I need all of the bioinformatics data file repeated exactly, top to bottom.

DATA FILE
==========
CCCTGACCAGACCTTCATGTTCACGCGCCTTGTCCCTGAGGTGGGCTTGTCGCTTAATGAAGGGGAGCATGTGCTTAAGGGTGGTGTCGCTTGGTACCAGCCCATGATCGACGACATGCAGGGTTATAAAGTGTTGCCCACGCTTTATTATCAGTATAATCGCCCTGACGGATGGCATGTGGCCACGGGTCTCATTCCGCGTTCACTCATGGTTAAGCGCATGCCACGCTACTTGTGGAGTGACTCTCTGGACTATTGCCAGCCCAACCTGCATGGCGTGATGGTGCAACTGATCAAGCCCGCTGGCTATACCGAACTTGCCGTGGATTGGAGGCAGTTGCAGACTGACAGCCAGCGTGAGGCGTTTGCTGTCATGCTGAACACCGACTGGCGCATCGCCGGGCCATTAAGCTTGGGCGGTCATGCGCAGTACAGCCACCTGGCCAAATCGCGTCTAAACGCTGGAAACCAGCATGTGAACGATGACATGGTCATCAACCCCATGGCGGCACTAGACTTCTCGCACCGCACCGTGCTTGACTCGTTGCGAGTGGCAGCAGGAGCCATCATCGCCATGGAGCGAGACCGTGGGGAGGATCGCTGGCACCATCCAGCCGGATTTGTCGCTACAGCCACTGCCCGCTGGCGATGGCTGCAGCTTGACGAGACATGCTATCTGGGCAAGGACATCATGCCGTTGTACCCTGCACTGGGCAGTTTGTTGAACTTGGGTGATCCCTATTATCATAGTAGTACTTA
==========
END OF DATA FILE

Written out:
CCCTGACCAGACCTTCATGTTCACGCGCCTTGTCCCTGAGGTGGGCTTGTCGCTTAATGAAGGGGAGCATGTGCTTAAGGGTGGTGTCGCTTGGTACCAGCCCATGATCGACGACATGCAGGGTTATAAAGTGTTGCCCACGCTTTATTATCAGTATAATCGCCCTGACGGATGGCATGTGGCCACGGGTCTCATTCCGCGTTCACTCATGGTTAAGCGCATGCCACGCTACTTGTGGAGTGACTCTCTGGACTATTGCCAGCCCAACCTGCATGGCGTGATGGTGCAACTGATCAAGCCCGCTGGCTATACCGAACTTGCCGTGGATTGGAGGCAGTTGCAGACTGACAGCCAGCGTGAGGCGTTTGCTGTCATGCTGAACACCGACTGGCGCATCGCCGGGCCATTAAGCTTGGGCGGTCATGCGCAGTACAGCCACCTGGCCAAATCGCGTCTAAACGCTGGAAACCAGCATGTGAACGATGACATGGTCATCAACCCCATGGCGGCACTAGACTTCTCGCACCGCACCGTGCTTGACTCGTTGCGAGTGGCAGCAGGAGCCATCATCGCCATGGAGCGAGACCGTGGGGAGGATCGCTGGCACCATCCAGCCGGATTTGTCGCTACAGCCACTGCCCGCTGGCGATGGCTGCAGCTTGACGAGACATGCTATCTGGGCAAGGACATCATGCCGTTGTACCCTGCACTGGGCAGTTTGTTGAACTTGGGTGATCCCTATTATCATAGTAGTACTTA